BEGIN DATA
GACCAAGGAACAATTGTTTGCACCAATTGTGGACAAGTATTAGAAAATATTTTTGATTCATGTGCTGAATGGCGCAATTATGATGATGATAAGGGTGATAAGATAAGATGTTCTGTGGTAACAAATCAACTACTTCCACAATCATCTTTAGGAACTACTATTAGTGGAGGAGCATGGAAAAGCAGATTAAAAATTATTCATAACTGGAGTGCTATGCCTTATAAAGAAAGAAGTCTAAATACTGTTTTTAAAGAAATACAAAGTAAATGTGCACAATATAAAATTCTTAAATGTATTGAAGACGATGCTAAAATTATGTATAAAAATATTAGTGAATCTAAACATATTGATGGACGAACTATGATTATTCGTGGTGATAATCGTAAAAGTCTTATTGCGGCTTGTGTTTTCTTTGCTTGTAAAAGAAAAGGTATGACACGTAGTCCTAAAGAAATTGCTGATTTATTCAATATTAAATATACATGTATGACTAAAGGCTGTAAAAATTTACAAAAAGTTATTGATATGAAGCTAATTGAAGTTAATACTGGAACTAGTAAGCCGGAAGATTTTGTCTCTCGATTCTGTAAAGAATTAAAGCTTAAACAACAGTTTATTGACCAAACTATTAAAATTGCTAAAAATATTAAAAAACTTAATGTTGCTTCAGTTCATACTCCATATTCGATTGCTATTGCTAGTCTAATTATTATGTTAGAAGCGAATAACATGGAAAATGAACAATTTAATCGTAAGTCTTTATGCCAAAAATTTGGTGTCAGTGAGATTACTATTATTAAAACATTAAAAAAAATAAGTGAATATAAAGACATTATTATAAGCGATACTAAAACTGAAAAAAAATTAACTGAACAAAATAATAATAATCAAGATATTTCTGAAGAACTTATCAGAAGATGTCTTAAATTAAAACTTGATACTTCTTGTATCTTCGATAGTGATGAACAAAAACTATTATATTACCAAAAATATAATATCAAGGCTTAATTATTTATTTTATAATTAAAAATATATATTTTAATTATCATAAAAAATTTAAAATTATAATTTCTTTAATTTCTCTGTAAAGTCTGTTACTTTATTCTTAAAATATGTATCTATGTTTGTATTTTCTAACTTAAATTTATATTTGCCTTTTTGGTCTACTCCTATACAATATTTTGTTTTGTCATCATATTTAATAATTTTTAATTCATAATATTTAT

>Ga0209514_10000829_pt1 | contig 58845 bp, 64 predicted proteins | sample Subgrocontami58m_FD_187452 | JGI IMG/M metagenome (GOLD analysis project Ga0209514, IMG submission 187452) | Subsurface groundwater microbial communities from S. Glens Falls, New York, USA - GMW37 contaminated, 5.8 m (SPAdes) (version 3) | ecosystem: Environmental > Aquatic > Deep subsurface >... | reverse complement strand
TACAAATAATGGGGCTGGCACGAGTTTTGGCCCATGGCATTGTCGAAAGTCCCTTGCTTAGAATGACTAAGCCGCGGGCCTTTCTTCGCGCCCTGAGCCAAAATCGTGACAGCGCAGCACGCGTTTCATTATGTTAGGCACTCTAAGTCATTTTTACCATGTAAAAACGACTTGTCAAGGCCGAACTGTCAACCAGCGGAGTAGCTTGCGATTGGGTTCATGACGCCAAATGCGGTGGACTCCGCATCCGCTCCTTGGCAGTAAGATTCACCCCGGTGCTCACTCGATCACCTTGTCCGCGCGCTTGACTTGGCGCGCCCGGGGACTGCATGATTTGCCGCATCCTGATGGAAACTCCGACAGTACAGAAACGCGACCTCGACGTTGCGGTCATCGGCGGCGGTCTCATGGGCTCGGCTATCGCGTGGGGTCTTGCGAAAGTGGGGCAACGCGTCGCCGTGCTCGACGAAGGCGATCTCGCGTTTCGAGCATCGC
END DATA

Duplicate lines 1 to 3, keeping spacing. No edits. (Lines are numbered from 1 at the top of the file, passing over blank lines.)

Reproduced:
GACCAAGGAACAATTGTTTGCACCAATTGTGGACAAGTATTAGAAAATATTTTTGATTCATGTGCTGAATGGCGCAATTATGATGATGATAAGGGTGATAAGATAAGATGTTCTGTGGTAACAAATCAACTACTTCCACAATCATCTTTAGGAACTACTATTAGTGGAGGAGCATGGAAAAGCAGATTAAAAATTATTCATAACTGGAGTGCTATGCCTTATAAAGAAAGAAGTCTAAATACTGTTTTTAAAGAAATACAAAGTAAATGTGCACAATATAAAATTCTTAAATGTATTGAAGACGATGCTAAAATTATGTATAAAAATATTAGTGAATCTAAACATATTGATGGACGAACTATGATTATTCGTGGTGATAATCGTAAAAGTCTTATTGCGGCTTGTGTTTTCTTTGCTTGTAAAAGAAAAGGTATGACACGTAGTCCTAAAGAAATTGCTGATTTATTCAATATTAAATATACATGTATGACTAAAGGCTGTAAAAATTTACAAAAAGTTATTGATATGAAGCTAATTGAAGTTAATACTGGAACTAGTAAGCCGGAAGATTTTGTCTCTCGATTCTGTAAAGAATTAAAGCTTAAACAACAGTTTATTGACCAAACTATTAAAATTGCTAAAAATATTAAAAAACTTAATGTTGCTTCAGTTCATACTCCATATTCGATTGCTATTGCTAGTCTAATTATTATGTTAGAAGCGAATAACATGGAAAATGAACAATTTAATCGTAAGTCTTTATGCCAAAAATTTGGTGTCAGTGAGATTACTATTATTAAAACATTAAAAAAAATAAGTGAATATAAAGACATTATTATAAGCGATACTAAAACTGAAAAAAAATTAACTGAACAAAATAATAATAATCAAGATATTTCTGAAGAACTTATCAGAAGATGTCTTAAATTAAAACTTGATACTTCTTGTATCTTCGATAGTGATGAACAAAAACTATTATATTACCAAAAATATAATATCAAGGCTTAATTATTTATTTTATAATTAAAAATATATATTTTAATTATCATAAAAAATTTAAAATTATAATTTCTTTAATTTCTCTGTAAAGTCTGTTACTTTATTCTTAAAATATGTATCTATGTTTGTATTTTCTAACTTAAATTTATATTTGCCTTTTTGGTCTACTCCTATACAATATTTTGTTTTGTCATCATATTTAATAATTTTTAATTCATAATATTTAT

>Ga0209514_10000829_pt1 | contig 58845 bp, 64 predicted proteins | sample Subgrocontami58m_FD_187452 | JGI IMG/M metagenome (GOLD analysis project Ga0209514, IMG submission 187452) | Subsurface groundwater microbial communities from S. Glens Falls, New York, USA - GMW37 contaminated, 5.8 m (SPAdes) (version 3) | ecosystem: Environmental > Aquatic > Deep subsurface >... | reverse complement strand
TACAAATAATGGGGCTGGCACGAGTTTTGGCCCATGGCATTGTCGAAAGTCCCTTGCTTAGAATGACTAAGCCGCGGGCCTTTCTTCGCGCCCTGAGCCAAAATCGTGACAGCGCAGCACGCGTTTCATTATGTTAGGCACTCTAAGTCATTTTTACCATGTAAAAACGACTTGTCAAGGCCGAACTGTCAACCAGCGGAGTAGCTTGCGATTGGGTTCATGACGCCAAATGCGGTGGACTCCGCATCCGCTCCTTGGCAGTAAGATTCACCCCGGTGCTCACTCGATCACCTTGTCCGCGCGCTTGACTTGGCGCGCCCGGGGACTGCATGATTTGCCGCATCCTGATGGAAACTCCGACAGTACAGAAACGCGACCTCGACGTTGCGGTCATCGGCGGCGGTCTCATGGGCTCGGCTATCGCGTGGGGTCTTGCGAAAGTGGGGCAACGCGTCGCCGTGCTCGACGAAGGCGATCTCGCGTTTCGAGCATCGC